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Home  /  Integrative Cancer Care  /  Mind  /  Cancer As a Turning Point

Cancer As a Turning Point

By Jeannine Walston


Cancer As a Turning Point: Zest, Joy and Eliminating Shoulds

In Cancer As a Turning Point, Lawrence LeShan, PhD discusses how psychological and lifestyle changes toward a zest for life can mobilize the immune system, promote wellness, and healing through cancer.

“The method concerns people taking control over their own life— of searching for a life-style especially suited for them and, when found, actively working toward living this life. For many individuals, this requires a complete restructuring of their thinking about themselves. A very large number of us grew up oriented toward what we should do rather than what we would enjoy doing; toward what we should want in our life rather than what we really want. Our actions are usually based on these ‘shoulds’ rather than on the question of what would fulfill me— what style of being, relating, creating would bring me to a life of zest?'”

“What kind of life would they be living if they adjusted the world to themselves instead of—as our (cancer) patients generally have done—adjusted themselves to the world?”

LeShan’s invites individuals in Cancer As a Turning Point to inquire within themselves about what they really want. “This is the life, this life and the search for it, that mobilizes the immune system against cancer more than anything else we know today,” he wrote.

This way of living involves connecting with deep authenticity, including passions and dreams, and then pursuing them. What does this feel like?

“…the kind of meaning that makes us glad to get out of bed in the morning and glad to go to bed at night—the kind of life that makes us look forward zestfully to each day and to the future.”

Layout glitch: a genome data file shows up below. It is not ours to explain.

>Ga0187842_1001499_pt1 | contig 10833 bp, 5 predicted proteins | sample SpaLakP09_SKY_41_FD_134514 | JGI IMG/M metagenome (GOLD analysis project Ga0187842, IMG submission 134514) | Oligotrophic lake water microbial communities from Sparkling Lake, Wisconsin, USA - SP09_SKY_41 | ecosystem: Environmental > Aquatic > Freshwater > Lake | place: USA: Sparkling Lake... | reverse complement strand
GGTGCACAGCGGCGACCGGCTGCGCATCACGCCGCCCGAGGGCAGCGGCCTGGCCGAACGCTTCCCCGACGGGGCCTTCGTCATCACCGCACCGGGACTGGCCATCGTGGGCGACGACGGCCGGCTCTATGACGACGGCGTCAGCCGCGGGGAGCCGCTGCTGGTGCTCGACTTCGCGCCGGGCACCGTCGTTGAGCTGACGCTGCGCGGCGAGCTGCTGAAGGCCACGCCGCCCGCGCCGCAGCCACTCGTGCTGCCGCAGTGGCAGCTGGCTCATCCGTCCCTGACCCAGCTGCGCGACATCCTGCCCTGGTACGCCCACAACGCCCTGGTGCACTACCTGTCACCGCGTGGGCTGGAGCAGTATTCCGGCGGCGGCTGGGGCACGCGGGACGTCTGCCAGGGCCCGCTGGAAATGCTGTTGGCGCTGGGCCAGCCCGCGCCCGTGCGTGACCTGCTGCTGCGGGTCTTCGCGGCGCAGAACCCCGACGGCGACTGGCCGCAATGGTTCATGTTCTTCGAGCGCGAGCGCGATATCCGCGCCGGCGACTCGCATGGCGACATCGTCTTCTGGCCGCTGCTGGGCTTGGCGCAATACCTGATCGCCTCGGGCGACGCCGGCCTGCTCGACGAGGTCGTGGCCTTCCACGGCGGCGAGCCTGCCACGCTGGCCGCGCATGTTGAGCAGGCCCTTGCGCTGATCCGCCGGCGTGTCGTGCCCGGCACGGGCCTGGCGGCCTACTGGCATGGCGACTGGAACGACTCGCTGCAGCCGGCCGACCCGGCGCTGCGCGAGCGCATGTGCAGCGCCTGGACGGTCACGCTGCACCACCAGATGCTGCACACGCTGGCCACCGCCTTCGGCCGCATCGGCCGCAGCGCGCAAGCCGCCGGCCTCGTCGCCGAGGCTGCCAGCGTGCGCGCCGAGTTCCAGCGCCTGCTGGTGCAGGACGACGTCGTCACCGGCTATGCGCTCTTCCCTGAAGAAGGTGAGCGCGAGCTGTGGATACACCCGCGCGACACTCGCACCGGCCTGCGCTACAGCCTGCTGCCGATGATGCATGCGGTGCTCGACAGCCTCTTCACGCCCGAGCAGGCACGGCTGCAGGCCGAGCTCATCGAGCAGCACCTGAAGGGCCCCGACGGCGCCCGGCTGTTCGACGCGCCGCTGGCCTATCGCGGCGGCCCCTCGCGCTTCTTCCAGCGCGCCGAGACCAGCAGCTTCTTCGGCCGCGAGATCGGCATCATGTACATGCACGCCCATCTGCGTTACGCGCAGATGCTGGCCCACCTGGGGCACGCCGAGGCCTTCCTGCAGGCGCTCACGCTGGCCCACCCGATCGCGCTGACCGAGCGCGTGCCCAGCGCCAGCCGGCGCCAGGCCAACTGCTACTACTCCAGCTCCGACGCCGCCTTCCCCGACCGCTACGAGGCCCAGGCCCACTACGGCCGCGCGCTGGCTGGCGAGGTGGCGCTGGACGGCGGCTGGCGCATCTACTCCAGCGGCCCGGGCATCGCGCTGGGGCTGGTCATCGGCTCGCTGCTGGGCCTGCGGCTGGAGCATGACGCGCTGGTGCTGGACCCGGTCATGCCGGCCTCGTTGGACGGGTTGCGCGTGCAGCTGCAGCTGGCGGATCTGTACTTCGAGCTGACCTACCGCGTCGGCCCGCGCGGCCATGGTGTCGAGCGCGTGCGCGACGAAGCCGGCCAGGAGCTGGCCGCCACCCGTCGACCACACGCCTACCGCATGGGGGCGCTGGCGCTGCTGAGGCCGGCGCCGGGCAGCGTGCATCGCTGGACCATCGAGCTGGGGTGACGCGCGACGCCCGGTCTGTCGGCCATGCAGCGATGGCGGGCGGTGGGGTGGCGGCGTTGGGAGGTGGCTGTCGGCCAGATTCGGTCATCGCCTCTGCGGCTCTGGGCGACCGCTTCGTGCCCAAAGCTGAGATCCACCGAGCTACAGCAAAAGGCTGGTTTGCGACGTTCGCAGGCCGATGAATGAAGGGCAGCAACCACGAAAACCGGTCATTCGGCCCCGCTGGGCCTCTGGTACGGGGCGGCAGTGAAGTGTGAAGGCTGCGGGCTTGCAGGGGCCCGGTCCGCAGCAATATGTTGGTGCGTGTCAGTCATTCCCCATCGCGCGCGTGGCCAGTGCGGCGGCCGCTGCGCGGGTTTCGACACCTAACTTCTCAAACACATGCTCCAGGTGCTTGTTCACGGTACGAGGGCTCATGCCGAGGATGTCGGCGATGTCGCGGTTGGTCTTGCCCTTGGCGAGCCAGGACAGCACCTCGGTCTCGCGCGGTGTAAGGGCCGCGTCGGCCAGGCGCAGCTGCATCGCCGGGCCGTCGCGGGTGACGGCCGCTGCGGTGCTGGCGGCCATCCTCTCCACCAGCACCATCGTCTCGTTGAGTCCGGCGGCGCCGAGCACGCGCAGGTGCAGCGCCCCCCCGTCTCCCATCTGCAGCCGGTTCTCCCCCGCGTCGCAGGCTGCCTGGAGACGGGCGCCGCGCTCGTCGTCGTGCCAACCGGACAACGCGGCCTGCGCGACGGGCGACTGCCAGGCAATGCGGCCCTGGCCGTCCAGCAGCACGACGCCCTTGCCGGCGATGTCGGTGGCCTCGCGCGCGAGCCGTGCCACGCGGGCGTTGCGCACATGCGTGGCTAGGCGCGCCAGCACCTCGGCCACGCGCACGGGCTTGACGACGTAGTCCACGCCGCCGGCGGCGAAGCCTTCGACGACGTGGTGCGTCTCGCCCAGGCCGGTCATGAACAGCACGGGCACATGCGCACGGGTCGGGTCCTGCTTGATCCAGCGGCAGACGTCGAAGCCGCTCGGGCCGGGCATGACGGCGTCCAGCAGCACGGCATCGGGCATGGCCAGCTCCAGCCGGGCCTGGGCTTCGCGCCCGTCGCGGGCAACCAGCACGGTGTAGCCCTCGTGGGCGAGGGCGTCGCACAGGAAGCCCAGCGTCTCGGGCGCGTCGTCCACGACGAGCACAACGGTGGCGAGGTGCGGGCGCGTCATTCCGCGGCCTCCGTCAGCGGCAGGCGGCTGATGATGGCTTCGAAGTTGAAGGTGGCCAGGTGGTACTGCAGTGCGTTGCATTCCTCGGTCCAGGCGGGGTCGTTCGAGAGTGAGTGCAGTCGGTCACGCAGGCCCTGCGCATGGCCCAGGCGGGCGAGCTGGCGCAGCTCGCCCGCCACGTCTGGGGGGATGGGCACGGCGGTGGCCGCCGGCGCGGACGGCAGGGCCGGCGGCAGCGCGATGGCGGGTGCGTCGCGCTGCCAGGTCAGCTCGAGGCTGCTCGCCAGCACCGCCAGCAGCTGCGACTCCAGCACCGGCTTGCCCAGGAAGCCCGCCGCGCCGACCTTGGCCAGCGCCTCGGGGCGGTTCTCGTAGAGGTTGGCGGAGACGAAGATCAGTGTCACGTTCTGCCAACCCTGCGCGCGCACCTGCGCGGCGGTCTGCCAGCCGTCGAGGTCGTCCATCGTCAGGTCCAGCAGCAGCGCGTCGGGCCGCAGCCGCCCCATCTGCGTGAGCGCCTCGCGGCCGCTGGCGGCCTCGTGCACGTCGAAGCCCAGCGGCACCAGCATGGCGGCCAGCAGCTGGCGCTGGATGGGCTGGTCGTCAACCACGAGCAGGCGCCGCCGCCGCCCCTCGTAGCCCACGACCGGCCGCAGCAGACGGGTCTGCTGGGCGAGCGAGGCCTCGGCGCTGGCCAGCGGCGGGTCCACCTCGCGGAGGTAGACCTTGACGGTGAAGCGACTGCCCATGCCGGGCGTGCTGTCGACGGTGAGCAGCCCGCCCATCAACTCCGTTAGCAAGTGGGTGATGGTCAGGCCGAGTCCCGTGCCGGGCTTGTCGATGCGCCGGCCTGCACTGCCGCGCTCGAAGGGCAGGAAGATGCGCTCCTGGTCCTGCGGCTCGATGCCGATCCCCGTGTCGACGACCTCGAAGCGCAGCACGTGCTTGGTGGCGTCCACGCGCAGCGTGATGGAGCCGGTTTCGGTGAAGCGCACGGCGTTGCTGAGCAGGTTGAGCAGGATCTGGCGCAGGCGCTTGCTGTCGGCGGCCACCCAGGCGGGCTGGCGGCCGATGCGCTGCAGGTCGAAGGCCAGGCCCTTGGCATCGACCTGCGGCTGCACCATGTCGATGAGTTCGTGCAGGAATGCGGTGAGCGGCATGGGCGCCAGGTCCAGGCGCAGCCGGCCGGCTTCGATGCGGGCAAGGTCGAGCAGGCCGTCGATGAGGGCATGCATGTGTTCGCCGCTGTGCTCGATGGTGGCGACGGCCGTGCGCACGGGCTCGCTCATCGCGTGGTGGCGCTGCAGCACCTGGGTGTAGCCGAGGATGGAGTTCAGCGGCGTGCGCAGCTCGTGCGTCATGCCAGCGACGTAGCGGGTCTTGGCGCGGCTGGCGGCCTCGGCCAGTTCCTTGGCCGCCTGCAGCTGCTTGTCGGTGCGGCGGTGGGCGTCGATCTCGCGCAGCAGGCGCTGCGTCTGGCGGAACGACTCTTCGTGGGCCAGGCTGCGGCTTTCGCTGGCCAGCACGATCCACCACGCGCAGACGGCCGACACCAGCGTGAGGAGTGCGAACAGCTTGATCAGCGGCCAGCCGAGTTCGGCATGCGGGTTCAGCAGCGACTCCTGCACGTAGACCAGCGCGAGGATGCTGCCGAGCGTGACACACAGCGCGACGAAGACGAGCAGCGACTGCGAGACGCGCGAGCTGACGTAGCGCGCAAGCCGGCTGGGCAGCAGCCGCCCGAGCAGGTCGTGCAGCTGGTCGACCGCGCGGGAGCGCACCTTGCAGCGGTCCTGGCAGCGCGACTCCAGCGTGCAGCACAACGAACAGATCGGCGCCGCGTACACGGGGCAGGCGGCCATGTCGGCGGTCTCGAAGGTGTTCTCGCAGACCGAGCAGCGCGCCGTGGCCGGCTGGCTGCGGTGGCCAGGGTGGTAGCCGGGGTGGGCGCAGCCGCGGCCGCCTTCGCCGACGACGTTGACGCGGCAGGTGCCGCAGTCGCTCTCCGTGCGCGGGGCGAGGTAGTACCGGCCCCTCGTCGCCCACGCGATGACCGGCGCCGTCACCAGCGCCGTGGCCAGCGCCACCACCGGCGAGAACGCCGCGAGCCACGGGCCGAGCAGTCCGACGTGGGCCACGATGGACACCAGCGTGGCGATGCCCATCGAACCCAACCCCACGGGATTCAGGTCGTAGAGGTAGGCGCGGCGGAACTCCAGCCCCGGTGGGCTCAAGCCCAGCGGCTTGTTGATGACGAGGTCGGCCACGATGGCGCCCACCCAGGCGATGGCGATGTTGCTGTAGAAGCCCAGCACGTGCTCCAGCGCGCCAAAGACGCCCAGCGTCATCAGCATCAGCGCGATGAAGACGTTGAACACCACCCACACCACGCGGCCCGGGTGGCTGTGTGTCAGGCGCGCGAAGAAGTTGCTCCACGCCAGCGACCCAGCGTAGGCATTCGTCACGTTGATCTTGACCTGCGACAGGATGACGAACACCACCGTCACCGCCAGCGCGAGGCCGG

LeShan suggests the following questions in Cancer As a Turning Point of self-inquiry to create joy and help mobilize self-healing when dealing with cancer for cancer patients.

  • What is right with you?
  • What are your special and unique ways of being, relating, and creating that are your own and natural ways to live?
  • What is your special music to beat out in your life and your unique song to sing so that when you are singing you are glad to get up in the morning and glad to go to bed at night?
  • What style of life would give you zest, enthusiasm, and involvement?
  • What steps will help you to create this life?

Carl Jung, MD conveys the expansive nature of when an individual taps into “some higher or wider interest” and the movement that can subsequently occur in their worldview and life.

“I have often seen individuals who simply outgrew a problem which had destroyed others… Some higher or wider interest arose on the person’s horizon, and through the widening of his view, the insoluble problem lost its urgency… What, on a lower level, had led to the wildest conflicts and emotions full of panic, viewed from the higher level of the personality, now seemed like a storm in the valley seen from a high mountaintop. This does not mean that the thunderstorm is robbed of its reality; it means that instead of being in it, one is now above it.”
-Carl Jung, MD, The Secret of the Golden Flower

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For More Information

  • Getting Well Again by O. Carl Simonton, MD
  • Cancer As A Turning Point: A Handbook for People with Cancer, Their Families, and Health Professionals by Lawrence LeShan, PhD
  • The Type C Connection: The Mind-Body Link to Cancer and Your Health by Lydia Temoshok, PhD, and Henry Dreher
  • When the Body Says No: Understanding the Stress-Disease Connection by Gabor Mate, MD
  • Molecules of Emotion: The Science Behind Mind-Body Medicine by Candace Pert, PhD
  • The Book of Awakening: Having the Life You Want by Being Present to the Life You Have by Mark Nepo